Hayatullah’s six-month disappearance had occasioned demonstrations by journalists in Peshawar and prompted international organizations such as the Journalists Sans Frontieres, the Committee for the Protection of Journalists (CPJ) as well as Amnesty International and Human Rights Watch, to issue statements urging Islamabad to ensure his release.

Apprehensions are now growing over the fate of TV journalist Mukesh Rupeta who vanished in March while filming around an airbase in Jacobabad used by U.S. forces and the site of protests by groups opposed to Pakistan’s cooperation with Washington.

Geo TV, for which Rupeta worked, said military officials have admitted that Rupeta was detained for filming the airbase but, officially, the government has denied any involvement.

“The government has no information about Rupeta,” interior minister in Sindh province Rauf Siddiqui told journalists protesting in Karachi. “We will try to locate Rupeta’s whereabouts.”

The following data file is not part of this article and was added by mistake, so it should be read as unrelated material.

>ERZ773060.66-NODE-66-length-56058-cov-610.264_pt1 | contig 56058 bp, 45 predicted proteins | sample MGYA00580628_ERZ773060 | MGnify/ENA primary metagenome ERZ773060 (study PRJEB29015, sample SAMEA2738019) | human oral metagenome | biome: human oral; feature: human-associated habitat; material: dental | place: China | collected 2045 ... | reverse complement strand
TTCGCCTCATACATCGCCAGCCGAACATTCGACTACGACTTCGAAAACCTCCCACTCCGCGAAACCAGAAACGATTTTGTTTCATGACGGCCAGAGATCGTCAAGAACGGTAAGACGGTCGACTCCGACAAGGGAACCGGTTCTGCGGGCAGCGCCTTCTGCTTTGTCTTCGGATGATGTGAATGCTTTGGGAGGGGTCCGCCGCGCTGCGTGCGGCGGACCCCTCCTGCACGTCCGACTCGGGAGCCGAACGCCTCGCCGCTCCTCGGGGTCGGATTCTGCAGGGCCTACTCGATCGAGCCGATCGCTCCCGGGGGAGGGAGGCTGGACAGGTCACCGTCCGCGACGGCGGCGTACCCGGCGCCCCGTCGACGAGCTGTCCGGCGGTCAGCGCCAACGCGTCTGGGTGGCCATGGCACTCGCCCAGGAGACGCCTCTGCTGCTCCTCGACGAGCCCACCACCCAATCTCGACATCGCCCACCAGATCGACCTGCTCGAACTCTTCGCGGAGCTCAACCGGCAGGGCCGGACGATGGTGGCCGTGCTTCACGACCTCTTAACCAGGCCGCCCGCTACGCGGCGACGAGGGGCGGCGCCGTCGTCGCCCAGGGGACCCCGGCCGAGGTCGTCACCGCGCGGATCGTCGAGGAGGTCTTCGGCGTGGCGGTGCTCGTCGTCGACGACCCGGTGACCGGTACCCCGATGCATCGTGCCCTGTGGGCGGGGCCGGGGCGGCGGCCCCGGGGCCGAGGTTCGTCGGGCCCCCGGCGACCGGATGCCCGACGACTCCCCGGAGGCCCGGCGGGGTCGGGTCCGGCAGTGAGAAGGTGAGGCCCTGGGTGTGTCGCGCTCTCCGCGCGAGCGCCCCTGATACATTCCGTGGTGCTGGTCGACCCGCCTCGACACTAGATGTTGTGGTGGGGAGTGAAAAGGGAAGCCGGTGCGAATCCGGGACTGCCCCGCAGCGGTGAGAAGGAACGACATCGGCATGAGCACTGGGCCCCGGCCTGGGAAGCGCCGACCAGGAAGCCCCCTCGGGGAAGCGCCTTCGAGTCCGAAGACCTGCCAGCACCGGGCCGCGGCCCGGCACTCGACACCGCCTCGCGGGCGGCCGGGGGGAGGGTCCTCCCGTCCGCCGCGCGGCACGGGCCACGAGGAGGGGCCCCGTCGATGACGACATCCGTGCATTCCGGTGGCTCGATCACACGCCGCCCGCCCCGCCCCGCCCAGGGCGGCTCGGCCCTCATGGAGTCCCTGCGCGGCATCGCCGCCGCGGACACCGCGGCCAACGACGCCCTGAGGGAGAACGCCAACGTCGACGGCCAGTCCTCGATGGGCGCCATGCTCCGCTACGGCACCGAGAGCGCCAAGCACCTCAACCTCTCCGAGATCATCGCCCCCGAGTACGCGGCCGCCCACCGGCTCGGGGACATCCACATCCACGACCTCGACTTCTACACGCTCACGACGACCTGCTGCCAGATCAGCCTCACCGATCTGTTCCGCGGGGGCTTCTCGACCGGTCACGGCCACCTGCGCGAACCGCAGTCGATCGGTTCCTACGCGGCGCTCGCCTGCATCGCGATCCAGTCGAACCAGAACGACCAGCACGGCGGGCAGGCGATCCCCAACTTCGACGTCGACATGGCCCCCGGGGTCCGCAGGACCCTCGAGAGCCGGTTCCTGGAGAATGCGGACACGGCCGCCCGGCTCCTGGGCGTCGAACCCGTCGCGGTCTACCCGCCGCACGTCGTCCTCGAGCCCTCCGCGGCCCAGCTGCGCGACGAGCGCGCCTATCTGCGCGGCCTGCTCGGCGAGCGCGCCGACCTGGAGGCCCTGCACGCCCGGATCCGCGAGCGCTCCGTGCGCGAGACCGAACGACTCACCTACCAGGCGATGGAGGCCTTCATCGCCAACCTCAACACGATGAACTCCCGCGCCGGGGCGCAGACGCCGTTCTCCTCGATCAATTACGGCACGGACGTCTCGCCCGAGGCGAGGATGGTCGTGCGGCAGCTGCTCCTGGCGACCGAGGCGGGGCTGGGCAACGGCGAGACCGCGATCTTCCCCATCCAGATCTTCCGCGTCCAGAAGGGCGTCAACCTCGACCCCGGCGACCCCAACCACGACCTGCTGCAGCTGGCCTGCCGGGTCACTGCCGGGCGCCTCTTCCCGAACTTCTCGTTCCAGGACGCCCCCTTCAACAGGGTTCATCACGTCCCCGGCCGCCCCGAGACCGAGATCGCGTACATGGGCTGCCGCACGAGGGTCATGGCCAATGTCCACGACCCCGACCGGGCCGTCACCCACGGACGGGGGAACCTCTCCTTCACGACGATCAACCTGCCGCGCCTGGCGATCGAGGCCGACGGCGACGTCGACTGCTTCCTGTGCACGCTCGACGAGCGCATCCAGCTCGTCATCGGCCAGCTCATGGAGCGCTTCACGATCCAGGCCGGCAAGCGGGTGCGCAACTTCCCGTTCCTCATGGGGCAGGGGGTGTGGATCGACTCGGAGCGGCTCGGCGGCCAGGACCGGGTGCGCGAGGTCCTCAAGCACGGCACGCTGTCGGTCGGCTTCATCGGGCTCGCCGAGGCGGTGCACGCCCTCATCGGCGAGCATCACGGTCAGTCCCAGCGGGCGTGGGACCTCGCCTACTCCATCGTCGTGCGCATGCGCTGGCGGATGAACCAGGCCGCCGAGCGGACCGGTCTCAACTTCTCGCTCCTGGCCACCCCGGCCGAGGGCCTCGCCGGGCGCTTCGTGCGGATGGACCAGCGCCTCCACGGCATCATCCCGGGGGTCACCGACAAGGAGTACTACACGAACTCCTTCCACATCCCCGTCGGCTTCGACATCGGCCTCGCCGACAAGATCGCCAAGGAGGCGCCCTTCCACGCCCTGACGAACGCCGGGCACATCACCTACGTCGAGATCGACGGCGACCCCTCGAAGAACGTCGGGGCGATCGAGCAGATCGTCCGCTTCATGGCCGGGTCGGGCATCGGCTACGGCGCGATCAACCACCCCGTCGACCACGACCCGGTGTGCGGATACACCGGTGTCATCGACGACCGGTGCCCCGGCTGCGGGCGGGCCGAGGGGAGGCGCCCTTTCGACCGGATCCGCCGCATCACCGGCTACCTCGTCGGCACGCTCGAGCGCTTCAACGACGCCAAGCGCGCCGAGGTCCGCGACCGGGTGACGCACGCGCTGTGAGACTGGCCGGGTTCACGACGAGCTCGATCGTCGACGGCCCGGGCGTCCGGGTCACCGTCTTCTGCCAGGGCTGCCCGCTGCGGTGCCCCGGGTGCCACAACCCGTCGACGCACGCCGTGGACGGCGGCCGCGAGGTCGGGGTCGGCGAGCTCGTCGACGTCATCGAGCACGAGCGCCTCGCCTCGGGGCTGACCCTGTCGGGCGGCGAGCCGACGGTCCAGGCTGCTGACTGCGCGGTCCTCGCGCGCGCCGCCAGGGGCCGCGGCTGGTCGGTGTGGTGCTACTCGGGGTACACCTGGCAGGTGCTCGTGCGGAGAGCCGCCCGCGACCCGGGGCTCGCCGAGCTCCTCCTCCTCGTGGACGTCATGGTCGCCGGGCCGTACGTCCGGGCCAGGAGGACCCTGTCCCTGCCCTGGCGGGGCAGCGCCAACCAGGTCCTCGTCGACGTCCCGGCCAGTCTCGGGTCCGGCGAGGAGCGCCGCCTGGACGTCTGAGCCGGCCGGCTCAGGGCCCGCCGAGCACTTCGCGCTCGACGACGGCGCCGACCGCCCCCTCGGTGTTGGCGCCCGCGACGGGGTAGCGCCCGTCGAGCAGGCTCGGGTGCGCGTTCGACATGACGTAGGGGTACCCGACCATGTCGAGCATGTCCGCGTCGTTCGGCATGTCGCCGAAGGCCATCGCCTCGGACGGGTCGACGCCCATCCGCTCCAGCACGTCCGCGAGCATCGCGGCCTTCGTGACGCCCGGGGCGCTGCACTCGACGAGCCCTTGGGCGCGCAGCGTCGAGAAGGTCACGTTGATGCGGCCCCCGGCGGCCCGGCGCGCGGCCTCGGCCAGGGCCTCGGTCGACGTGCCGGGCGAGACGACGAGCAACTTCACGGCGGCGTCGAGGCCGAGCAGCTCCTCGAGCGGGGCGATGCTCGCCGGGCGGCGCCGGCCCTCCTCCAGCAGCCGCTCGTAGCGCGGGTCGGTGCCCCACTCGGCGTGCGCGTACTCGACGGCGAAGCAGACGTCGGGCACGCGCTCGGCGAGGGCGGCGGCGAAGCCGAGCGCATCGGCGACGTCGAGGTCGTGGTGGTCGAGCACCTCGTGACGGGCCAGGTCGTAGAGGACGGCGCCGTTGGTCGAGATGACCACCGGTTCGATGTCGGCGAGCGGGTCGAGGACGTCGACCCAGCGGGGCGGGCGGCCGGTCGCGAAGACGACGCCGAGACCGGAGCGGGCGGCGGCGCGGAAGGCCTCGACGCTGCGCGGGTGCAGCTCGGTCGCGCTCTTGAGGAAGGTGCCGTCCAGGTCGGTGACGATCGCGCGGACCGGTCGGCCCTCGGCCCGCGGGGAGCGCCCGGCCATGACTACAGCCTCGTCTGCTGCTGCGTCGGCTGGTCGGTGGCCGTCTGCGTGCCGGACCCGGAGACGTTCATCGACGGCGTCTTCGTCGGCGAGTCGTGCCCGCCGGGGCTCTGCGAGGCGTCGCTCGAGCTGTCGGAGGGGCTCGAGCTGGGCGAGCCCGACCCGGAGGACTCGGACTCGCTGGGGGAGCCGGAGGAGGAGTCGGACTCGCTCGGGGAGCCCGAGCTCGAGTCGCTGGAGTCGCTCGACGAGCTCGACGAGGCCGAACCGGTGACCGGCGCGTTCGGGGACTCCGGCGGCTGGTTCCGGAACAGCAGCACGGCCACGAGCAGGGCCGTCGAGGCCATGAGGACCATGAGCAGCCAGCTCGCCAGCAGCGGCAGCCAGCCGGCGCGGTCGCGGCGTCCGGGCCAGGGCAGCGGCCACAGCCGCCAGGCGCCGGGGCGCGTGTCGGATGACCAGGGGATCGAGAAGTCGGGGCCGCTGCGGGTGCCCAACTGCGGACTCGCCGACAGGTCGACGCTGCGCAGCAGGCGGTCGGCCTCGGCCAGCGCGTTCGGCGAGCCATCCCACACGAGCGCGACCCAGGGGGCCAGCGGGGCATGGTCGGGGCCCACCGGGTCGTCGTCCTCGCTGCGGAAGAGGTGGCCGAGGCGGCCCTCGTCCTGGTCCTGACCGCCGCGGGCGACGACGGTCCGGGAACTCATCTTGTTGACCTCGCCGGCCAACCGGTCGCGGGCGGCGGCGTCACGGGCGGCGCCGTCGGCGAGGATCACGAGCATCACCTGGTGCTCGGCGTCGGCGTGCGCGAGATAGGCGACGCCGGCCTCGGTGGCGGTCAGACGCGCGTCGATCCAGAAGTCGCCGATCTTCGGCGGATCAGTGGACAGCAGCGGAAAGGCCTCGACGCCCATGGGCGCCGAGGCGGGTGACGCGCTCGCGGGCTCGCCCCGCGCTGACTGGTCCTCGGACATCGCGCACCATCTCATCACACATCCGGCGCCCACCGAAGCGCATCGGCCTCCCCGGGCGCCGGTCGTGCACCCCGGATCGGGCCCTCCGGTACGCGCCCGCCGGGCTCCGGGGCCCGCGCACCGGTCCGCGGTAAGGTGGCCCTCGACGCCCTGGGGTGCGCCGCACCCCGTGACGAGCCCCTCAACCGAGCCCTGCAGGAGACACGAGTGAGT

“The Pakistani government must investigate Rupeta’s disappearance and ensure that the perpetrators of these horrendous crimes are brought to justice,” an IFJ statement said.

In the case of Dawar too the government had denied involvement. ‘’Had they (government agencies) been involved, the body would never have been found,” said Maj. Gen. Shaukat Sultan, the military spokesman.

But journalists in Peshawar believe that Dawar’s body, with handcuffs on, was disposed of in a manner as to warn journalists against meddling in Waziristan where the army has stationed some 80,000 troops to fight the Taliban and al-Qaeda which. In recent months, these groups have stepped up attacks within Afghanistan. Davar is the fifth journalist to have been killed in Waziristan over the last two years.